Credit Suisse (CSGN.S) CEO Thomas Gottstein wants to cut costs by 2% to 3% each year, he said in an interview published on Saturday, with savings put back into the bank’s business.
“Basically, like in the automotive industry, we want to be 2-3% more efficient every year,” he told Swiss newspaper Finanz und Wirtschaft.
With costs of around 17 billion Swiss francs ($18.63 billion), this meant around 400 million francs in annual savings, he said after Credit Suisse announced an overhaul of its investment bank and beat profit forecasts in its results on Thursday.
“We look at where there are duplicates and inefficiencies that can be remedied without compromising,” said Gottstein, citing the example of merging the risk and compliance functions.
The rest of the savings would come from other group-wide functions, as well as its business in wealth management, Asia, and reducing the branch network in Switzerland.
Credit Suisse’s Second Quarter Results
Credit Suisse posted on Thursday a 24% jump in second quarter net profits despite COVID-19 market volatility and “continued geopolitical difficulties.”
Income attributable to shareholders rose to 1.2 billion Swiss Francs ($1.3 billion) versus 937 million Swiss Francs ($1 billion) last year, beating Bloomberg analyst estimates.
On strong trading performance, the bank’s net revenues jumped 11% to CHF 6.2 billion ($6.7 billion) for the second quarter.
Fixed income sales and trading revenues rose 151% year-on-year helped by emerging market rates, credit, and foreign exchange products.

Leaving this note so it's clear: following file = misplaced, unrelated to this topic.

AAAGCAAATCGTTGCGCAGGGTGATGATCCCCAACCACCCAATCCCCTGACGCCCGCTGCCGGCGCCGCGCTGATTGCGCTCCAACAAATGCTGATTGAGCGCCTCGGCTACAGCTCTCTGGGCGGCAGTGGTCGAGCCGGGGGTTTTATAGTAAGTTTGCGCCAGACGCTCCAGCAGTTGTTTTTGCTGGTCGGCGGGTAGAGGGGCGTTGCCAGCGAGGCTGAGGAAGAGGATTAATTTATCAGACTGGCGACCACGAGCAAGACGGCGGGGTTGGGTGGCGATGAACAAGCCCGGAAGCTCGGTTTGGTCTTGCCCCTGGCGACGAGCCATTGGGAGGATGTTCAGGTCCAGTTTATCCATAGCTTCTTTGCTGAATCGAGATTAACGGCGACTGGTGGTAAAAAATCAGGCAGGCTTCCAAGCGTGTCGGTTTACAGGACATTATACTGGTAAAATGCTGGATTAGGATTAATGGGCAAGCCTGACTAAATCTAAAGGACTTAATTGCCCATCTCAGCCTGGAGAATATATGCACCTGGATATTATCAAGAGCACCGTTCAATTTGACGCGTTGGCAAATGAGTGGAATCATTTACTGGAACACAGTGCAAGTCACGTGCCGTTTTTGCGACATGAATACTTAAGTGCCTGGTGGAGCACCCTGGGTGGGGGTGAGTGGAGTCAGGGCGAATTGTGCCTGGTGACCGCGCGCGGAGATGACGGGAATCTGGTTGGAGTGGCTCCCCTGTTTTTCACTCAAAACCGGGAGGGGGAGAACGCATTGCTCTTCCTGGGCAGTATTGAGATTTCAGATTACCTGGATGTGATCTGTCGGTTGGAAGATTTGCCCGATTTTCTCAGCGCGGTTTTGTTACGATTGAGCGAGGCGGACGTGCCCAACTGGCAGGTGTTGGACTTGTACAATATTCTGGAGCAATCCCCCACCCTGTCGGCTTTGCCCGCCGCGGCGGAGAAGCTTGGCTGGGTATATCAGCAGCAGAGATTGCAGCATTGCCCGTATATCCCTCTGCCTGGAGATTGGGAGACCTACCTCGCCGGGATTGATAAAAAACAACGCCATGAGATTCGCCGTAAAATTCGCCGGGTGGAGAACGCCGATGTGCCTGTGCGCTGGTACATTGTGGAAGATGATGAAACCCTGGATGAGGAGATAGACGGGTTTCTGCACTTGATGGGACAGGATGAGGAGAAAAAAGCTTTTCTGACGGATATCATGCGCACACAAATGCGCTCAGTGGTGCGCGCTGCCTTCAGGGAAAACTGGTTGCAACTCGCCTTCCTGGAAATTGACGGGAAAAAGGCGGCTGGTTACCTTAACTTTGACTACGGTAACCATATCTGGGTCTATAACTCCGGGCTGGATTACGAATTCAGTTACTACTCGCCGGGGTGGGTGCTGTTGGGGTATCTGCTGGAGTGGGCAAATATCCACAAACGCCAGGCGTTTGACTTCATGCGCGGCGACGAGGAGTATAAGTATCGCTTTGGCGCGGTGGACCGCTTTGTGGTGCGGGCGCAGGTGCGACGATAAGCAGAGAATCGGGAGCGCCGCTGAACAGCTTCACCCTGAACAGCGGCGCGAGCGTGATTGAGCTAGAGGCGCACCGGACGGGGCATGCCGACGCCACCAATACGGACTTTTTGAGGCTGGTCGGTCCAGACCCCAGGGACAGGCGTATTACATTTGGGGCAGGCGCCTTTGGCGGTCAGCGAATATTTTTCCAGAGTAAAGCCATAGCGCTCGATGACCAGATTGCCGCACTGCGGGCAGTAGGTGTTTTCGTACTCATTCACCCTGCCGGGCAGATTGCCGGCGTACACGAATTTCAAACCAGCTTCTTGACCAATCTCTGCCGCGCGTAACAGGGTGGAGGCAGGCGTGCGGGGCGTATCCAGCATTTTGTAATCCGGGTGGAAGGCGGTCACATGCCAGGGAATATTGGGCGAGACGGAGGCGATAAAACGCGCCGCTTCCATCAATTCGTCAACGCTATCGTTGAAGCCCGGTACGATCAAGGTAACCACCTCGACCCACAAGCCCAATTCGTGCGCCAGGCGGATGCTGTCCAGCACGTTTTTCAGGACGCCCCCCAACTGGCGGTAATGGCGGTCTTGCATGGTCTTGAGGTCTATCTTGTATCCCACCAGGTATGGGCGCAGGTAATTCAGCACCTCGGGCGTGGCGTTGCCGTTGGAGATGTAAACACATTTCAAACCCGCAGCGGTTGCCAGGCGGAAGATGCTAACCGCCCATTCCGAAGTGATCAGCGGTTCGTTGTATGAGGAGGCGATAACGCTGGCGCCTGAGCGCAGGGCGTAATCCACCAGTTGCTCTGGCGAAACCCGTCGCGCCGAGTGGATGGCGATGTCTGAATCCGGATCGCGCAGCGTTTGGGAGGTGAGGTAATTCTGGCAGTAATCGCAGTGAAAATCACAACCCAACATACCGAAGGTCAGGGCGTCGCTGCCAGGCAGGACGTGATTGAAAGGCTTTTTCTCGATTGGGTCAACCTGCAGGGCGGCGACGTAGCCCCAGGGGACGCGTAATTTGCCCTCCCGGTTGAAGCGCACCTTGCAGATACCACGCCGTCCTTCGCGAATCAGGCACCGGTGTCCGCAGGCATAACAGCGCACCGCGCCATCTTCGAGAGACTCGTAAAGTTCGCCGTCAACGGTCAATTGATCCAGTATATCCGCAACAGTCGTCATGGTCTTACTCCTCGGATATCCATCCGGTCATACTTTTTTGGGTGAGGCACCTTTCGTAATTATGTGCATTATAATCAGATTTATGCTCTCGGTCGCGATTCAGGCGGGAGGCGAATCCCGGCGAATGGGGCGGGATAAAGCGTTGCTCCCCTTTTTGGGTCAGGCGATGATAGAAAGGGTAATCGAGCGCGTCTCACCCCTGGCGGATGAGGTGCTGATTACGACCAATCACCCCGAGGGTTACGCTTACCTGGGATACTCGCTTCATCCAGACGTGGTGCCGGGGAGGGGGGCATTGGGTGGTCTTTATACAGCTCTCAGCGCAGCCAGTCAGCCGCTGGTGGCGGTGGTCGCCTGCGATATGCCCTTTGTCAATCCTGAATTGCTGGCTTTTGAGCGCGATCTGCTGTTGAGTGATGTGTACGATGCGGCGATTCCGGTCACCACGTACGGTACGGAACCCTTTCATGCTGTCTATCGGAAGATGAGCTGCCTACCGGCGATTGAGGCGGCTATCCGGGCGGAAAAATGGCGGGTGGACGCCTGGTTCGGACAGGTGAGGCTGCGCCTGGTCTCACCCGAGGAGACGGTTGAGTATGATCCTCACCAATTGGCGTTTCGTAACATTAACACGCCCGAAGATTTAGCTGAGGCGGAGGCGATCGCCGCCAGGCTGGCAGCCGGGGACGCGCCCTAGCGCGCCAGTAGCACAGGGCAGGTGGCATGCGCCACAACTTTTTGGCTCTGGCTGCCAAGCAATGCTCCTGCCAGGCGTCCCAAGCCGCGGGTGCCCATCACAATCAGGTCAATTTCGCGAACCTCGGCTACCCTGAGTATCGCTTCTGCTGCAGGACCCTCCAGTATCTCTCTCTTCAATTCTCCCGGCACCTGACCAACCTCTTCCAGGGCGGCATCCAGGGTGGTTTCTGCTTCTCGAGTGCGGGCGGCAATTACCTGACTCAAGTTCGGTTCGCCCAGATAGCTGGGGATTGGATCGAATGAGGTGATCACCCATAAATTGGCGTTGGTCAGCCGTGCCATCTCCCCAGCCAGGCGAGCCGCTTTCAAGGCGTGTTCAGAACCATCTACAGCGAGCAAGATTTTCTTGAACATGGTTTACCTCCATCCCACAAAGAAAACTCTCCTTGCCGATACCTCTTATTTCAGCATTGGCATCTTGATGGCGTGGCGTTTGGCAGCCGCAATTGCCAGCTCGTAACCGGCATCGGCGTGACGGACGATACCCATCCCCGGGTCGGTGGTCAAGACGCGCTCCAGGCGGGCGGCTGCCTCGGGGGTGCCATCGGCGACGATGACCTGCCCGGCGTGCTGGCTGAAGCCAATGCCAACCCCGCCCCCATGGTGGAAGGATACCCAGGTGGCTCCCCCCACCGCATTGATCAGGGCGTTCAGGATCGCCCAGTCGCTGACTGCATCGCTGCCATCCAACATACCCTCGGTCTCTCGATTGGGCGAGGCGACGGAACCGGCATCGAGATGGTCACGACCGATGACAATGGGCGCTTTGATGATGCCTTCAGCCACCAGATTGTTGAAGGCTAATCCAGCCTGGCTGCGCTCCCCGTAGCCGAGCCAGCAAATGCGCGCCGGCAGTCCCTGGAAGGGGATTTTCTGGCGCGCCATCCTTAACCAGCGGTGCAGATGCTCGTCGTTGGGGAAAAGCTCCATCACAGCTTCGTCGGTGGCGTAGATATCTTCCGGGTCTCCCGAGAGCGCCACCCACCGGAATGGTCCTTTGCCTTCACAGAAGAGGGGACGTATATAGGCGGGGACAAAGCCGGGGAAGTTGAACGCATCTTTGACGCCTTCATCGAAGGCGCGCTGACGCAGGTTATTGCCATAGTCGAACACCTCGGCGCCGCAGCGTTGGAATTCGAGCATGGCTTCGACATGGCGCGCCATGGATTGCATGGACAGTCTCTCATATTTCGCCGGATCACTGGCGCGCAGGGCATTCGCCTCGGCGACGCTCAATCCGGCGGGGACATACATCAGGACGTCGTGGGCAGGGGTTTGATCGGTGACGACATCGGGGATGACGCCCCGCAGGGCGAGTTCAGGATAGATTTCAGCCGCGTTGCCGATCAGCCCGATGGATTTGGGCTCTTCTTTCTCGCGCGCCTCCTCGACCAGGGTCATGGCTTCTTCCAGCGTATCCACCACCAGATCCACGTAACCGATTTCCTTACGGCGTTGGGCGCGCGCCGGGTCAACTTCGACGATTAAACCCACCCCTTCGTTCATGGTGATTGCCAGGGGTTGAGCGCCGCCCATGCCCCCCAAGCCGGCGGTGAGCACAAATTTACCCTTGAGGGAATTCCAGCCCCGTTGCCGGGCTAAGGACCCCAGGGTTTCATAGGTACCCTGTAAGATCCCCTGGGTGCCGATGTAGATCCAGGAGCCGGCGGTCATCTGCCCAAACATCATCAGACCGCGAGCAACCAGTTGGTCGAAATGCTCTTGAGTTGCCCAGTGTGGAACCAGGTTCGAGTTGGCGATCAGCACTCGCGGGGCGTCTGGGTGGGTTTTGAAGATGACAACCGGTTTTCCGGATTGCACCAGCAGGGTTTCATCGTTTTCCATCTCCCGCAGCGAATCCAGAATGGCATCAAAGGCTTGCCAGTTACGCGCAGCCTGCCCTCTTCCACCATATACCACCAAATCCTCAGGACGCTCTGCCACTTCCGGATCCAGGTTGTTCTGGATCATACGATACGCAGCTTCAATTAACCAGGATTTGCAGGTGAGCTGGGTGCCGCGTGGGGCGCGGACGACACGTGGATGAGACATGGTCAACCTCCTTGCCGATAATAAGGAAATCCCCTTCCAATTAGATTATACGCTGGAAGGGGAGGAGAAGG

Credit Suisse set aside CHF 296 million ($323 million) as a provision to cover bad loans related to the coronavirus crisis in the second quarter, in addition to the CHF 913 million ($1 billion) announced in April.
Under his first overhaul of the bank, Credit Suisse will merge it’s trading and investment banking division and combine its risk and compliance functions with effect from August 1.
The move is aimed at technology integration on a client-centric global platform.
From 2022 onwards, the bank aims to generate savings of about 400 million Swiss Francs ($437 million) – to allow for reinvestment and growth initiatives – through the integrated platform.
Among the structural changes, the bank promoted Brian Chin to head its investment banking division and said David Miller would step down from the executive board. Chin was previously the bank’s head of global markets.
Credit Suisse’s Future
Looking ahead, Gottstein said the bank’s M&A business was only seeing a slow pick-up in activity, but he expected high market volatility to continue which was good for the bank’s trading business.
“I am also convinced that the capital market will continue to be active. Companies have to refinance themselves, many through capital increases,” he told the newspaper.
“And as far as private banking is concerned, we were able to increase sales in the first half of the year by 4% and even currency-adjusted by 7%, which is very solid in this environment. So I’m a little more optimistic here.”
“With higher digitisation and automated processes, we can basically get even more out of it. However, we will reinvest all of these savings in the business,” said Gottstein, who took over as CEO from Tidjane Thiam in February.